NSW sports minister Stuart Ayres has become embroiled in a war of words with Allianz Stadium’s major tenants in the protracted debate over Sydney stadia.
The Sydney Roosters, NSW Waratahs and Sydney FC have called for an urgent summit with NSW premier Mike Baird to sort out the mess.
The clubs claim NSW government plans to rebuild Allianz Stadium on its current site would significantly impact their business as they are forced to find interim homes.
Speaking on behalf of the clubs, Roosters boss John Lee said previous negotiations had pointed to a new stadium being built on an adjoining site – allowing them to stay at Allianz Stadium while the new ground was being built.
Baird has ruled out using a new site, leaving the three tenants to instead push for a substantial refurbishment of the existing venue.
“In all the negotiations with the three clubs, the knock down and rebuild on the new site was the preferred option,” Lee said on Tuesday.
“The rebuild on the same site was just not an option to consider.”
However Ayres insisted an alternative site for the new stadium was never an option.
“The clubs have made their positions clear, and in the case of the Waratahs, Roosters and also Sydney FC, that their preference is not to have a stadium on the Trust land, they do not want to be dislocated,” Ayres said.
“I have maintained in all of my discussions with clubs what the government’s stated intention is, which is to build a new stadium on SCG Trust land, to build a new stadium at Parramatta and to provide an upgrade to ANZ Stadium.”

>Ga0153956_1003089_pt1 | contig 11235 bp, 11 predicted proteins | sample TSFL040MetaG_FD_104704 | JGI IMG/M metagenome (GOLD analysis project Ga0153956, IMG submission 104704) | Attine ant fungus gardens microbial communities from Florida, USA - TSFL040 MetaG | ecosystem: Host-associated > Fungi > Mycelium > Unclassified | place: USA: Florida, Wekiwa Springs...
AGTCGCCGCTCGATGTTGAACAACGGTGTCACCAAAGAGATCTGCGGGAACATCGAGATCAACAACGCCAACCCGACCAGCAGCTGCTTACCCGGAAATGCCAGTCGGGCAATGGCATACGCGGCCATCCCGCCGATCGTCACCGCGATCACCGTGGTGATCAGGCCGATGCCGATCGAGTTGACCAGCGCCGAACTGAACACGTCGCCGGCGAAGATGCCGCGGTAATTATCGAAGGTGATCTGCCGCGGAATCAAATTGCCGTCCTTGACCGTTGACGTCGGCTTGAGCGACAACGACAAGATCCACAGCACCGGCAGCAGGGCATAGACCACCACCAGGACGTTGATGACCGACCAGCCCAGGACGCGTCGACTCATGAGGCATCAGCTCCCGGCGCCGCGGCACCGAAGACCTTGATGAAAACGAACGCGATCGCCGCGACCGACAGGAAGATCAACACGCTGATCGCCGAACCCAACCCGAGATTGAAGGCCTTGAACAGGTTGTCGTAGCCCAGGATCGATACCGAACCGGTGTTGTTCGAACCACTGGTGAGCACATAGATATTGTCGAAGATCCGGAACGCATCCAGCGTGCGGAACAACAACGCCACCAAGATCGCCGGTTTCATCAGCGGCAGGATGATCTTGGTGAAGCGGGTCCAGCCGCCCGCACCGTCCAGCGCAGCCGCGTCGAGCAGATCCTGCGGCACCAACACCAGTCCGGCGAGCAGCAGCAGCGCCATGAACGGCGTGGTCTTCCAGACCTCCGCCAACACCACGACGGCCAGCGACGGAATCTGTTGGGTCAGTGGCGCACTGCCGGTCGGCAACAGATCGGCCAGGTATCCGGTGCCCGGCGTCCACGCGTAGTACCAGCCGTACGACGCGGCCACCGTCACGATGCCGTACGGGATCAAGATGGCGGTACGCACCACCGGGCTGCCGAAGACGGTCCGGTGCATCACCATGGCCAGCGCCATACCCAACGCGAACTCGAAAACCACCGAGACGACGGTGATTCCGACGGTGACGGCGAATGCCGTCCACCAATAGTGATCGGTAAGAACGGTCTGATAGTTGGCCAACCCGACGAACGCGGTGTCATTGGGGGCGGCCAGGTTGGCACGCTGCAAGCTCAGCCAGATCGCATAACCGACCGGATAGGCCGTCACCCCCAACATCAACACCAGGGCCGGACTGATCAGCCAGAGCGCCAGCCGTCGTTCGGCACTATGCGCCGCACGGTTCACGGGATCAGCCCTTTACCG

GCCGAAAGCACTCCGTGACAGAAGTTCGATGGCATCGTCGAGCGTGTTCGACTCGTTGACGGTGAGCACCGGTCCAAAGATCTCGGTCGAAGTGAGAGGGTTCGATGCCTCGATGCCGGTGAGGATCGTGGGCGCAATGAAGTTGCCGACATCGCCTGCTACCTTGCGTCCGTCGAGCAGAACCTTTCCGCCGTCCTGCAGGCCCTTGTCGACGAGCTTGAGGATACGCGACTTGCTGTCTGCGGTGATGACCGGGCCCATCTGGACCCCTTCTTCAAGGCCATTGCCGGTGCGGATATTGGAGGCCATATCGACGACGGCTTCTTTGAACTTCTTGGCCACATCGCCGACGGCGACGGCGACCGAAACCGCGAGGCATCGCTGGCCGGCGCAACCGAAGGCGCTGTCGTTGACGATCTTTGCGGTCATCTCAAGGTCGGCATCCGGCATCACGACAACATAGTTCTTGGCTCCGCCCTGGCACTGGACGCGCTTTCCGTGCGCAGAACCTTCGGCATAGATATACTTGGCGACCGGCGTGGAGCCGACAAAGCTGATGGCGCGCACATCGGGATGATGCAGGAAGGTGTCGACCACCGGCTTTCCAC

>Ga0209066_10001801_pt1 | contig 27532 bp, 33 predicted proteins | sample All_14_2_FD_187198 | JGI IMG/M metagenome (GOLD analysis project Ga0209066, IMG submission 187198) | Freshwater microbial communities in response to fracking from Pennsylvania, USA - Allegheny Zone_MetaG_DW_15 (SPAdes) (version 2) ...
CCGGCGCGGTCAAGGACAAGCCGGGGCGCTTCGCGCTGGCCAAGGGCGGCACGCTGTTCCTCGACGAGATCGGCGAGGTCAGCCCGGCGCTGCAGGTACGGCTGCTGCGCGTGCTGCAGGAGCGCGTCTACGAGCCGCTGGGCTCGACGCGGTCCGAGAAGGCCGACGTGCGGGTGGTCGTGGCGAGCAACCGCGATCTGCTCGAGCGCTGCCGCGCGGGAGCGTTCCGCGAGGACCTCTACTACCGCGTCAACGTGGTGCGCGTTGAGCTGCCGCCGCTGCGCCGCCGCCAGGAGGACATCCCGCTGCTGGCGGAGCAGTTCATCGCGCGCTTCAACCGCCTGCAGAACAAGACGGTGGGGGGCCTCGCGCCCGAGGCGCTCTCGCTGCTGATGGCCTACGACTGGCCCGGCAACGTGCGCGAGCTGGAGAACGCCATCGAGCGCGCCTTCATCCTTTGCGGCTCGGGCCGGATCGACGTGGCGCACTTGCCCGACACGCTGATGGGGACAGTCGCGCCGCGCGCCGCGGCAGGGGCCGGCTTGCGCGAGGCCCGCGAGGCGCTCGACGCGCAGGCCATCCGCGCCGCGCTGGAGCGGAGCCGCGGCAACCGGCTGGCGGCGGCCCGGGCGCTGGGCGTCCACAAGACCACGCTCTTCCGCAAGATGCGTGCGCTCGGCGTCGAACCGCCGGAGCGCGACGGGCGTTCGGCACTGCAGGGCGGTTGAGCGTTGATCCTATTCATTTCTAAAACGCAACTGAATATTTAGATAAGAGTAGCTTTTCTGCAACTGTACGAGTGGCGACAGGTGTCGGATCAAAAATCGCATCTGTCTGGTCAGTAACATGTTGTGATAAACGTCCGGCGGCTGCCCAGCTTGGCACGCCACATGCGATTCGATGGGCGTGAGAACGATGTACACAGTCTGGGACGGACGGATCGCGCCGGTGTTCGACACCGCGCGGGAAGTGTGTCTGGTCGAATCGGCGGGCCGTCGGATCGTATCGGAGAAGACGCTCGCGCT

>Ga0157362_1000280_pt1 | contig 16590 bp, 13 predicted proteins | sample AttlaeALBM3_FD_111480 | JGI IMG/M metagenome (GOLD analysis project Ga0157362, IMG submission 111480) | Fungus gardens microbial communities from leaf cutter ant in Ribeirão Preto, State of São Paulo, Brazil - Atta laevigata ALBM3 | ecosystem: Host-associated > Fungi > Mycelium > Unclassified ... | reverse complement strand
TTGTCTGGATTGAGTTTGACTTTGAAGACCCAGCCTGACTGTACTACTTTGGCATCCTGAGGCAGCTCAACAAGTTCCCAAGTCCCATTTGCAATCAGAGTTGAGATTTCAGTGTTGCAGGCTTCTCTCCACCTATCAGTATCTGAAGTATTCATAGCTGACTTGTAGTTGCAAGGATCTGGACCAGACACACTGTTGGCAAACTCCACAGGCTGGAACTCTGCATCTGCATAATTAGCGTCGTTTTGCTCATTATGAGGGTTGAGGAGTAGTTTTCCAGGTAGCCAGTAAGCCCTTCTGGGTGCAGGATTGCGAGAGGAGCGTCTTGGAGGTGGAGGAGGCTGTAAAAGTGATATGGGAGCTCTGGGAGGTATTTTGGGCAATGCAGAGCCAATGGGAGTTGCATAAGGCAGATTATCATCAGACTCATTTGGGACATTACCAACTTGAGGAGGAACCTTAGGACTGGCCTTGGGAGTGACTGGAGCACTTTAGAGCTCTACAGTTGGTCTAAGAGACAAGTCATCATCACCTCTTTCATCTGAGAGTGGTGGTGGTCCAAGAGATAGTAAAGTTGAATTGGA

The NSW government has committed to a rebuild of Pirtek Stadium and a major reconfiguration of ANZ Stadium.
The Roosters, Waratahs and Sydney FC fear a four-year displacement would have a disastrous effect upon their businesses.
“We will avoid displacement at any cost,” Lee said.
“A refurbishment is very sensible, it is cheaper and we would like the premier to agree to a meeting about the logistics as to why a refurbishment is better than a knockdown.”
If Baird’s current proposal goes ahead, it is likely the Roosters could be forced to play out of ANZ Stadium, while it is unclear where the Waratahs and Sydney FC would call home.
“What we don’t want is to lose our home,” Lee said.
“As you would know from that famous movie The Castle, it is about the vibe, it is about the constitution, so we don’t want to be in a position where we will lose our home.”
Penrith supremo Phil Gould urged all clubs to consider the bigger picture.
“We need to put self interest to the side for the moment and have a look at what it’s going to look like in 20 to 30 years time,” he said.
“The reality is that at small suburban stadiums, you can’t grow your business.”